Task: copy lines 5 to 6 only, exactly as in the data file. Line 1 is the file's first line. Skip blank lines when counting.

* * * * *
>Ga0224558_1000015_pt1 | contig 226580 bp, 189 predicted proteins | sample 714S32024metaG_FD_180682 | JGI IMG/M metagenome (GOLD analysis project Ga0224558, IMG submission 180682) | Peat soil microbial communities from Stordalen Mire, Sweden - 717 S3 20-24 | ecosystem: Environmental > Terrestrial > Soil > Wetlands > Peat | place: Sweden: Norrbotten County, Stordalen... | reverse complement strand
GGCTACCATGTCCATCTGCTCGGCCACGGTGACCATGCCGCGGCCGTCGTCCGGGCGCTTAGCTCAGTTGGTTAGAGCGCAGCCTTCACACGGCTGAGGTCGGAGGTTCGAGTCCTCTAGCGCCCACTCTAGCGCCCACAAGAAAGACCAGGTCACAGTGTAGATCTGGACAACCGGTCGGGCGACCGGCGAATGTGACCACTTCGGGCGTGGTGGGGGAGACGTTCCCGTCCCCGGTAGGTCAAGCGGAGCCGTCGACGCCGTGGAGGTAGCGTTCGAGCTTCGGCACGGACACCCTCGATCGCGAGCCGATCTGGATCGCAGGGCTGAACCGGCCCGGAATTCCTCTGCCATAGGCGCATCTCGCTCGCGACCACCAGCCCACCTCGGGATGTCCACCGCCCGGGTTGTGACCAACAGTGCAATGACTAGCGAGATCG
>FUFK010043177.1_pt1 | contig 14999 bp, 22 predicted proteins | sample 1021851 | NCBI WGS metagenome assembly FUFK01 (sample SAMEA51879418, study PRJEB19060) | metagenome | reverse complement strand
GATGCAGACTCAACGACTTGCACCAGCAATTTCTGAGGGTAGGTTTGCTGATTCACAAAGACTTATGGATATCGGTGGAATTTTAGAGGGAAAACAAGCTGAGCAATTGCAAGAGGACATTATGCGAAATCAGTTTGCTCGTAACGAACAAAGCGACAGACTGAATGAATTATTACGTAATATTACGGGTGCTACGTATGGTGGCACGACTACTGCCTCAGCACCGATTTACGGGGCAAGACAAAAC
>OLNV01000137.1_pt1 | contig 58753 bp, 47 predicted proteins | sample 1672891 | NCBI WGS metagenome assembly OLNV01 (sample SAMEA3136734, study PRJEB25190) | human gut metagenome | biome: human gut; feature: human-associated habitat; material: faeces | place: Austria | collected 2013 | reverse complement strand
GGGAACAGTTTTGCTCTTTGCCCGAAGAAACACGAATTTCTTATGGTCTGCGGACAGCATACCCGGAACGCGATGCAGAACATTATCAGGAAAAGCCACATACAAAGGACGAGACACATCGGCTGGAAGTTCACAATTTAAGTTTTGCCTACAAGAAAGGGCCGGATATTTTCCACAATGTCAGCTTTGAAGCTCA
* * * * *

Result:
>OLNV01000137.1_pt1 | contig 58753 bp, 47 predicted proteins | sample 1672891 | NCBI WGS metagenome assembly OLNV01 (sample SAMEA3136734, study PRJEB25190) | human gut metagenome | biome: human gut; feature: human-associated habitat; material: faeces | place: Austria | collected 2013 | reverse complement strand
GGGAACAGTTTTGCTCTTTGCCCGAAGAAACACGAATTTCTTATGGTCTGCGGACAGCATACCCGGAACGCGATGCAGAACATTATCAGGAAAAGCCACATACAAAGGACGAGACACATCGGCTGGAAGTTCACAATTTAAGTTTTGCCTACAAGAAAGGGCCGGATATTTTCCACAATGTCAGCTTTGAAGCTCA